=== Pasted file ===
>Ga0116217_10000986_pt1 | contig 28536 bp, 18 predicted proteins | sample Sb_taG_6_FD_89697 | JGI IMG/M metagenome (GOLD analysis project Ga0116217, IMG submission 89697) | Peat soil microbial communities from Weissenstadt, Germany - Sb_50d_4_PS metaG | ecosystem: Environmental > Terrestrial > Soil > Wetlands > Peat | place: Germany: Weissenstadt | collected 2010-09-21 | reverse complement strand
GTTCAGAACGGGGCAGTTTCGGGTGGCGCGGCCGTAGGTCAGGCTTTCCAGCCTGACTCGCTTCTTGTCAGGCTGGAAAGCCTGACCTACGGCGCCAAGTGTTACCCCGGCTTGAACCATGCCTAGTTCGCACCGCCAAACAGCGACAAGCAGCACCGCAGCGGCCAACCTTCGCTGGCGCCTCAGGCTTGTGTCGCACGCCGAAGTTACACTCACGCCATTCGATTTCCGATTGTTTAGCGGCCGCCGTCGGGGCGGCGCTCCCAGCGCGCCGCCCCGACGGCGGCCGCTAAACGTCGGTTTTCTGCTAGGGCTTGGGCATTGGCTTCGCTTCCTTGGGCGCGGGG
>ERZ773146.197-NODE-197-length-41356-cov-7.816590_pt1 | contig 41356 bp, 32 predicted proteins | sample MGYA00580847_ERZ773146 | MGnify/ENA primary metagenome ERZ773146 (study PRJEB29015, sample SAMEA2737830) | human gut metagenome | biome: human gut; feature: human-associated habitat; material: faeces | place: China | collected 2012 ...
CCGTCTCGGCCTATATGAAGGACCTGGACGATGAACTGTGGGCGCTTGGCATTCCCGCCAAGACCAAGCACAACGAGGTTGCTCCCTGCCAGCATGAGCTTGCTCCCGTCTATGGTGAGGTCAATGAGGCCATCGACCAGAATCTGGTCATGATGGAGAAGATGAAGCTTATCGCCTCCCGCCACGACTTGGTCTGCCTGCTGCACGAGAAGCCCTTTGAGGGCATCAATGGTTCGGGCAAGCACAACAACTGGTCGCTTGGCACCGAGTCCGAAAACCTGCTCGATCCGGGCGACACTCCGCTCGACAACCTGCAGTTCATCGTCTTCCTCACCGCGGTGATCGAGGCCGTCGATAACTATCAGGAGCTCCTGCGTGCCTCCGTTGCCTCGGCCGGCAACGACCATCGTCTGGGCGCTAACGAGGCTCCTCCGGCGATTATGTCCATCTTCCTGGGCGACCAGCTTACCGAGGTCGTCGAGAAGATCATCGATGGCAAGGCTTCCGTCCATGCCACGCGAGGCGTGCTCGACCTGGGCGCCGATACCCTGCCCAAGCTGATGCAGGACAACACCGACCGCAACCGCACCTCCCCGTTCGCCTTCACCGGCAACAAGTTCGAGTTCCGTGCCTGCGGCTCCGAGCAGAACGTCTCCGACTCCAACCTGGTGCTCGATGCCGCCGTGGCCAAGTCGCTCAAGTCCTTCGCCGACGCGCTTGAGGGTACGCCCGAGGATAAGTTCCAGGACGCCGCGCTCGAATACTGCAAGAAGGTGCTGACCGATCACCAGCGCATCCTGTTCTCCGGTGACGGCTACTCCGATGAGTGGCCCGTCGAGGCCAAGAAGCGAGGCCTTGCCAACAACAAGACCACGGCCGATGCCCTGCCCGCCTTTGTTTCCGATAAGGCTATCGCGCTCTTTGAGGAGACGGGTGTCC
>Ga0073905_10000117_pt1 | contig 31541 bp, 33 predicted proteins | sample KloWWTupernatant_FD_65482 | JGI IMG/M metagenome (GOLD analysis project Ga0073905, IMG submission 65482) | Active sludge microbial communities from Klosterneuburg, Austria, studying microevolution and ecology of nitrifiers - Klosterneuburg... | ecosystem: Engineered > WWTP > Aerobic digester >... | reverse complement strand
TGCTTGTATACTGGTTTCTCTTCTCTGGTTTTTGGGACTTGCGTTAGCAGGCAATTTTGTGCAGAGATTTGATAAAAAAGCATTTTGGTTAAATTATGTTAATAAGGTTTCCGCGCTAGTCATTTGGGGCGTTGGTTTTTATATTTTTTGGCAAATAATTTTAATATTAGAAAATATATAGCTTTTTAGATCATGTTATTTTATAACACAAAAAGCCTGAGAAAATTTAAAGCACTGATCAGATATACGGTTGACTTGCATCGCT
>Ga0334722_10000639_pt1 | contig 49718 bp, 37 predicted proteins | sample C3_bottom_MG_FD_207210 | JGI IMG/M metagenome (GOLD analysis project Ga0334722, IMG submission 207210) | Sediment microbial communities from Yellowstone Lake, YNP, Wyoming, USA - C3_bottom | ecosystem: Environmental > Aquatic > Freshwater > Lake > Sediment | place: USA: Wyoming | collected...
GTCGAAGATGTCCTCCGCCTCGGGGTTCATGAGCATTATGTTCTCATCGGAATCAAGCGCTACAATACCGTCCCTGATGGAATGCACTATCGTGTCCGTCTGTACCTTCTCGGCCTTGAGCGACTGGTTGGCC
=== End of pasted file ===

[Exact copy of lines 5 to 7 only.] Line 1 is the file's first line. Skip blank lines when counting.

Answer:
>Ga0073905_10000117_pt1 | contig 31541 bp, 33 predicted proteins | sample KloWWTupernatant_FD_65482 | JGI IMG/M metagenome (GOLD analysis project Ga0073905, IMG submission 65482) | Active sludge microbial communities from Klosterneuburg, Austria, studying microevolution and ecology of nitrifiers - Klosterneuburg... | ecosystem: Engineered > WWTP > Aerobic digester >... | reverse complement strand
TGCTTGTATACTGGTTTCTCTTCTCTGGTTTTTGGGACTTGCGTTAGCAGGCAATTTTGTGCAGAGATTTGATAAAAAAGCATTTTGGTTAAATTATGTTAATAAGGTTTCCGCGCTAGTCATTTGGGGCGTTGGTTTTTATATTTTTTGGCAAATAATTTTAATATTAGAAAATATATAGCTTTTTAGATCATGTTATTTTATAACACAAAAAGCCTGAGAAAATTTAAAGCACTGATCAGATATACGGTTGACTTGCATCGCT
>Ga0334722_10000639_pt1 | contig 49718 bp, 37 predicted proteins | sample C3_bottom_MG_FD_207210 | JGI IMG/M metagenome (GOLD analysis project Ga0334722, IMG submission 207210) | Sediment microbial communities from Yellowstone Lake, YNP, Wyoming, USA - C3_bottom | ecosystem: Environmental > Aquatic > Freshwater > Lake > Sediment | place: USA: Wyoming | collected...